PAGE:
Epiphany invites us still to see that light, and still to say: yes, this is God. And yes, God in Christ illuminates, and yes, it's not always easy and sweet.
OH, MY GOD.
Do you have epiphanies that feel spiritual? Spirituality is a matter of training your heart and your eye to see beyond or inside a simple ordinary scenario and marvel at its sudden inexplicable grandeur. Do you ask: Is this God? Listen to how often you, or people around you, say or text: OMG! OMG!
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Across the street from us there’s a creche—not unusual at Christmastide, but this one is a standout, not for its artistic beauty or creativity but for its inner glory. The creche scene is squeezed into the small fenced-in strip of concrete alongside the front of the house.The traditional manger figures are all present, including a camel tied to a fence post so it won’t blow away. The figures are life-sized, colored pink and blue and yellow, save for the camel and Joseph who get to be browny/goldish. Each figure is illumined. It is honestly a most gawdy scene, yet every year out it comes—set up faithfully, tenderly by its owners. This year all the lightbulbs, save for Joseph and an angel, were out. The creche stood darkened. I thought maybe the owners had lost their enthusiasm. But, Oh, my God! on Christmas eve new lights bulbs suddenly flickered on for Mary, Jesus, Magi, shepherd, sheep, and the other darkened wise men. Some work went into that illumination, some money and effort, some God.
OH, MY GOD.
A young man rode by on his bike with his small son in a seat on the back of the bike. He was going fast, possibly in a hurry to get home before pitch dark. I watched and saw the little boy gesticulate with his arms, and also no doubt shouting. The dad screeched the brakes on and executed a swift, not without risk, u-turn. Why? Oh yes, the siren call of the train whistle, the clang clang of the crossing gates coming down, and the train’s light approaching. The child simply had to see this, so dad whipped around so the child could wave vigorously to the train from his little seat.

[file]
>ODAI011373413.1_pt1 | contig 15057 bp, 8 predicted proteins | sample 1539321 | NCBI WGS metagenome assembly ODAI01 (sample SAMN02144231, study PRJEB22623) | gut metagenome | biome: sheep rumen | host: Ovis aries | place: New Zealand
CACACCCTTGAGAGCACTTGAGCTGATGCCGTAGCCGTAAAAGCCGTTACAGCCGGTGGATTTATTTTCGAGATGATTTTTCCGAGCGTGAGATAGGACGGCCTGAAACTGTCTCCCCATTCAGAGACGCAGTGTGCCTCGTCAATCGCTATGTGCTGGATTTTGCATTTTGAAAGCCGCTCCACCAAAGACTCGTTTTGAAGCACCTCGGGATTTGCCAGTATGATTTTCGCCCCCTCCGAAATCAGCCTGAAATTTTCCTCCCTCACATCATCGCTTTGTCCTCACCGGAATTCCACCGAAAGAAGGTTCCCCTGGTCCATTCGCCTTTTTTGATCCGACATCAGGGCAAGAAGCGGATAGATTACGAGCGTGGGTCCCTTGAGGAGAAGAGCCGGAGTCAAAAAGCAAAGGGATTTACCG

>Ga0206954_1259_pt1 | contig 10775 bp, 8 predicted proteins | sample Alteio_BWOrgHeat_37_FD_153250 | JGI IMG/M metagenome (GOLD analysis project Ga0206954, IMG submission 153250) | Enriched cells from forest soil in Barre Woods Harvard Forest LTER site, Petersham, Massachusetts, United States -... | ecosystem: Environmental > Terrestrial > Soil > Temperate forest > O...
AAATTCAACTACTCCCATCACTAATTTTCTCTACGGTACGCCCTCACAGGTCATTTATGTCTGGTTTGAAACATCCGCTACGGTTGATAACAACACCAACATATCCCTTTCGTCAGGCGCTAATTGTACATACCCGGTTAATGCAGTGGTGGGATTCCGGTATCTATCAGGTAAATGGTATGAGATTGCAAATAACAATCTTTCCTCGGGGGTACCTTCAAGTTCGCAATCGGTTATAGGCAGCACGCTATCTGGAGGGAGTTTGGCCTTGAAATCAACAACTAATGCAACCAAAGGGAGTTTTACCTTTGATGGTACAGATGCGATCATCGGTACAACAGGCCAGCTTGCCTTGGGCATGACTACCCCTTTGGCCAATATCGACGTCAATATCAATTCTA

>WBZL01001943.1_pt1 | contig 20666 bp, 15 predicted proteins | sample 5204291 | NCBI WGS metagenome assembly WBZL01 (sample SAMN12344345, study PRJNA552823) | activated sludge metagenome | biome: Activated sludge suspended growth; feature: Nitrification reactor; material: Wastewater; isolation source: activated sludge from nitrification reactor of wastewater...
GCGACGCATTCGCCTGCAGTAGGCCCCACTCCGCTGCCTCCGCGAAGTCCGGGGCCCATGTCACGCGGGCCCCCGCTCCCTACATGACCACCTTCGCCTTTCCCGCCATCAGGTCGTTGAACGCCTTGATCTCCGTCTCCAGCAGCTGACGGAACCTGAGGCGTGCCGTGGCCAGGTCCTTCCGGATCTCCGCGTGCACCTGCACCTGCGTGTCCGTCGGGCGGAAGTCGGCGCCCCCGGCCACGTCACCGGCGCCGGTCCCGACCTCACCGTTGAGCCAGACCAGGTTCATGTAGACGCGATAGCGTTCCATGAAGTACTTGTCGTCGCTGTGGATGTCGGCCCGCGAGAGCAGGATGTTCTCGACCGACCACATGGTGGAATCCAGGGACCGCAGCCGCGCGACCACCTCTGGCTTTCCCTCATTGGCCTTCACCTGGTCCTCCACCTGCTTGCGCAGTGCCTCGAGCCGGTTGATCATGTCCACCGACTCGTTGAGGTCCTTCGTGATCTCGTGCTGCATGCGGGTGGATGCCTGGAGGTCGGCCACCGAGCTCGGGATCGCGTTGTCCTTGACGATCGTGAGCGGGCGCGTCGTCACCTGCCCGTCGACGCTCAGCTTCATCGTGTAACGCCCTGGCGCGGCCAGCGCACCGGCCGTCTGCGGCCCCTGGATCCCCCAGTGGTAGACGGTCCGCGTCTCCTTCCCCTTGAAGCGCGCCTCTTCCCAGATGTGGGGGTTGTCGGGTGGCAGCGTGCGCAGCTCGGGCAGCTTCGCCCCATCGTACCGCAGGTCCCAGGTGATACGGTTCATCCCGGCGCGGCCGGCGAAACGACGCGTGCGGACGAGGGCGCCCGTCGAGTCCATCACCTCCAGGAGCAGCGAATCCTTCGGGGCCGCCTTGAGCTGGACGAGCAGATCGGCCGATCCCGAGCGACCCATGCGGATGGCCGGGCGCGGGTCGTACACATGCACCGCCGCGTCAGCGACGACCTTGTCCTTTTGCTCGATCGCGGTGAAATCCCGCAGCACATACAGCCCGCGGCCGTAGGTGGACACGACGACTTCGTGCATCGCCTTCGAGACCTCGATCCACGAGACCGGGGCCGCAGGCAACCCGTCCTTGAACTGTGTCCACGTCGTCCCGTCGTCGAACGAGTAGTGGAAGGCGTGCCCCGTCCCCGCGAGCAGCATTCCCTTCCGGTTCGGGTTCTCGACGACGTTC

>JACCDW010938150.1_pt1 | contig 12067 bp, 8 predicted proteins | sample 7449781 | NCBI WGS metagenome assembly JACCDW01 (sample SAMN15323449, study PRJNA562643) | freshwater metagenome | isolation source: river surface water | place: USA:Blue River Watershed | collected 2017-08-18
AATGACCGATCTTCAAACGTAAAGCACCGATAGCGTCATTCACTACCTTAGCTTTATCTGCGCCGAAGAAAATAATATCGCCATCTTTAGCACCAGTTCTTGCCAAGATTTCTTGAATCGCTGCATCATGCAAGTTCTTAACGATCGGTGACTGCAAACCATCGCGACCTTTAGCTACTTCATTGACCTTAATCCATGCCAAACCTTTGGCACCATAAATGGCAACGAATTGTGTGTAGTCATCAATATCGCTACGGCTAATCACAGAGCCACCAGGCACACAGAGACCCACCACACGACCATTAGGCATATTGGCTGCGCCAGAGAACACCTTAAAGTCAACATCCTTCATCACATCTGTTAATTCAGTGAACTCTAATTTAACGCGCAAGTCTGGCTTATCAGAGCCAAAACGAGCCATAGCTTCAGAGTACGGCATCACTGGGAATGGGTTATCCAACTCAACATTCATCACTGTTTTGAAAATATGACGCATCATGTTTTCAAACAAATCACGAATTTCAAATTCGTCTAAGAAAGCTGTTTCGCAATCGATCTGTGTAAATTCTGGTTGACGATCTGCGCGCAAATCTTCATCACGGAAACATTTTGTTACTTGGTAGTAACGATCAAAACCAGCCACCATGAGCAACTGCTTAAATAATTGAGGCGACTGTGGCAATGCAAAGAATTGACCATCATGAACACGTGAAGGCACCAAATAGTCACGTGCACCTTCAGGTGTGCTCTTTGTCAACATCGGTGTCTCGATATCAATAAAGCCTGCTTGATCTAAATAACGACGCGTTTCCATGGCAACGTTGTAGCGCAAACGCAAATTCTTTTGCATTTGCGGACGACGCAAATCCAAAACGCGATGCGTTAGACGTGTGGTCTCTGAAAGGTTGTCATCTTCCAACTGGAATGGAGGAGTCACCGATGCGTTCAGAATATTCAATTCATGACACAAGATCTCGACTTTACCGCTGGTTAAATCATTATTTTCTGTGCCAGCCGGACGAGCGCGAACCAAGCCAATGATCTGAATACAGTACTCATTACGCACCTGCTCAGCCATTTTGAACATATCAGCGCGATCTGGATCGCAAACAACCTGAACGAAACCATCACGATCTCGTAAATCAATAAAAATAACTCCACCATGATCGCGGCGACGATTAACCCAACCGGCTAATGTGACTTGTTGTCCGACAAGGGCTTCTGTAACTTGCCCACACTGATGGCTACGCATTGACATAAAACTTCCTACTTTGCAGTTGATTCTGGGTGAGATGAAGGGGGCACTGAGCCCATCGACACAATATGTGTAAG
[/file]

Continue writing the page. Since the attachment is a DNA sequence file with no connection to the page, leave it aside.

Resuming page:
OH, MY GOD.
A very self-important man holding the highest office in our land had a conversation with a seven-year-old child. He asked the child whether he believed in Santa Claus. “Oh yes” said the boy. “Isn’t that a bit marginal for a seven year old?” said the man. Undaunted, the child nodded, saluted the man and stuck to his answer. One can only hope the child did not know the meaning of “marginal”—or better yet, rejected it.
When I was seven, a friend in school told me in no uncertain terms that there was no Santa Claus. She had a very good reason for her surety: Santa certainly couldn't afford all those presents. I went home and told my parents: “You won’t believe the stupidest thing Nancy told me in school.” I scoffed. I continued to believe in Santa Claus. I still do, marginal that I am. This might explain the fact that no one has ever dissuaded me from my own devotion to God and all things religious.
OH, MY GOD.
Daniel Jackson, author of "Portraits of Resilience", a book that brings light to people’s stories of depression in order to reduce the stigma of shame that surrounds mental illness, keeps a blog called “Resilience Postcard.” Recently he posted this idea: Civility = Optimism
“You can’t solve a problem with the very means that created it in the first place. Radicalism and incivility got us where we are now; only thoughtful compromise and relentless civility will bring us back. . . . Civility is essential in our personal lives too. It’s not just that being civil to each other makes our interactions more pleasant. Or that behaving in a civil way, and restraining our anger, is curiously empowering.
"More than anything, I believe, it’s that civility is a form of optimism, because it draws us back from the precipice. Civility tells us that our society is not yet in such dire straits that we must take up arms against each other. That people are fundamentally good, and that rational and sympathetic discourse can change minds. That each human being deserves as much respect as any other; and that many small actions can bring about big changes.”
OH, MY GOD.
Sometimes what is unspoken carries more power than what is spoken. Some inner explosions represent truth, even when civility keeps us from speaking them aloud. Well-meaning religious idiots often say in the face of a sudden trauma of unimaginable death: “God never gives us more than we can handle.” Here are Elaine Pagels’s inner reactions from her memoir, Why Religion?, after her young son and her husband died a year apart:“How dare you speak of this as a gift from God? What do you know of what I can—or cannot—handle?” Never stifle the soul-truth of a profound spiritual outcry with religious platitudes. Never, never do it. Never. If God is God, God cries out. Christians ought to know this. Let’s not give God a bad name or demolish divine Love.
OH, MY GOD—NO.
On a sweet note, here is a photo of a tree ornament my son John created, with help I'm sure, when he was in nursery school in 1973. On the back are his initials and date: JTB, 1973. His nursery school teacher saved some of these ornaments and hangs them on her Christmas tree. She is nearing ninety, and John is nearing fifty. Memories, like Love, never die.
OH, MY GOD—YES.